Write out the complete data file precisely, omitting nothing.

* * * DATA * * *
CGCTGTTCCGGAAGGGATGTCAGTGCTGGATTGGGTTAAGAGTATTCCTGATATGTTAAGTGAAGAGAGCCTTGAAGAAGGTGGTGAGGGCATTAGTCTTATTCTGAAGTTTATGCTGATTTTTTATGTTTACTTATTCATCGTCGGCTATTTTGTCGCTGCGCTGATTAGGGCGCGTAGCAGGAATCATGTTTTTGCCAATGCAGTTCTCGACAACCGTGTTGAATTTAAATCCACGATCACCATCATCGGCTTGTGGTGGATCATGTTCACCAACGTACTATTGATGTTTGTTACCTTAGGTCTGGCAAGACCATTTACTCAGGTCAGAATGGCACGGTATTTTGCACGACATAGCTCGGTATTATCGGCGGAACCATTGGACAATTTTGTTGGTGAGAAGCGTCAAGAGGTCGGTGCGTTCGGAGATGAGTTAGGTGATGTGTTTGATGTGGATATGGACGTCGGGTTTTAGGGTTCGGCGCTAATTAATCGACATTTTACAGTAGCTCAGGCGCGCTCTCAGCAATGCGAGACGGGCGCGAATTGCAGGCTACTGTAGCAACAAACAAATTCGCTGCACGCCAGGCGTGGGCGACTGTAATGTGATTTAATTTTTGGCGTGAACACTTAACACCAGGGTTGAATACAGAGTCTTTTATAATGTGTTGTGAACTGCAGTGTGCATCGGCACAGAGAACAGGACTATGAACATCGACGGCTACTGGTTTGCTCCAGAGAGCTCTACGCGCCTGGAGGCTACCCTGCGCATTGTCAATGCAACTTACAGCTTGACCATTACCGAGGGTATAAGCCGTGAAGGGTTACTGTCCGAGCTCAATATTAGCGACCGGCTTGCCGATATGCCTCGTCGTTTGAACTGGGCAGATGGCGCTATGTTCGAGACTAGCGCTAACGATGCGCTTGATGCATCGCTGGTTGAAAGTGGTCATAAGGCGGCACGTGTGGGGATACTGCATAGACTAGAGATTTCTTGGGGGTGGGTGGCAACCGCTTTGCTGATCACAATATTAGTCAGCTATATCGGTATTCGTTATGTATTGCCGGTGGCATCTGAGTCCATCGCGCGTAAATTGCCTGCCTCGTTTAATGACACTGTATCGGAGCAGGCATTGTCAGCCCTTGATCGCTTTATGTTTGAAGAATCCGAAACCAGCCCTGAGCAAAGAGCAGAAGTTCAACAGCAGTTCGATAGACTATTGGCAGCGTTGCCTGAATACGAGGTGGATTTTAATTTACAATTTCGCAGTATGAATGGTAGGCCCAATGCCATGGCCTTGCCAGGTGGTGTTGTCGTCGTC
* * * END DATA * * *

CGCTGTTCCGGAAGGGATGTCAGTGCTGGATTGGGTTAAGAGTATTCCTGATATGTTAAGTGAAGAGAGCCTTGAAGAAGGTGGTGAGGGCATTAGTCTTATTCTGAAGTTTATGCTGATTTTTTATGTTTACTTATTCATCGTCGGCTATTTTGTCGCTGCGCTGATTAGGGCGCGTAGCAGGAATCATGTTTTTGCCAATGCAGTTCTCGACAACCGTGTTGAATTTAAATCCACGATCACCATCATCGGCTTGTGGTGGATCATGTTCACCAACGTACTATTGATGTTTGTTACCTTAGGTCTGGCAAGACCATTTACTCAGGTCAGAATGGCACGGTATTTTGCACGACATAGCTCGGTATTATCGGCGGAACCATTGGACAATTTTGTTGGTGAGAAGCGTCAAGAGGTCGGTGCGTTCGGAGATGAGTTAGGTGATGTGTTTGATGTGGATATGGACGTCGGGTTTTAGGGTTCGGCGCTAATTAATCGACATTTTACAGTAGCTCAGGCGCGCTCTCAGCAATGCGAGACGGGCGCGAATTGCAGGCTACTGTAGCAACAAACAAATTCGCTGCACGCCAGGCGTGGGCGACTGTAATGTGATTTAATTTTTGGCGTGAACACTTAACACCAGGGTTGAATACAGAGTCTTTTATAATGTGTTGTGAACTGCAGTGTGCATCGGCACAGAGAACAGGACTATGAACATCGACGGCTACTGGTTTGCTCCAGAGAGCTCTACGCGCCTGGAGGCTACCCTGCGCATTGTCAATGCAACTTACAGCTTGACCATTACCGAGGGTATAAGCCGTGAAGGGTTACTGTCCGAGCTCAATATTAGCGACCGGCTTGCCGATATGCCTCGTCGTTTGAACTGGGCAGATGGCGCTATGTTCGAGACTAGCGCTAACGATGCGCTTGATGCATCGCTGGTTGAAAGTGGTCATAAGGCGGCACGTGTGGGGATACTGCATAGACTAGAGATTTCTTGGGGGTGGGTGGCAACCGCTTTGCTGATCACAATATTAGTCAGCTATATCGGTATTCGTTATGTATTGCCGGTGGCATCTGAGTCCATCGCGCGTAAATTGCCTGCCTCGTTTAATGACACTGTATCGGAGCAGGCATTGTCAGCCCTTGATCGCTTTATGTTTGAAGAATCCGAAACCAGCCCTGAGCAAAGAGCAGAAGTTCAACAGCAGTTCGATAGACTATTGGCAGCGTTGCCTGAATACGAGGTGGATTTTAATTTACAATTTCGCAGTATGAATGGTAGGCCCAATGCCATGGCCTTGCCAGGTGGTGTTGTCGTCGTC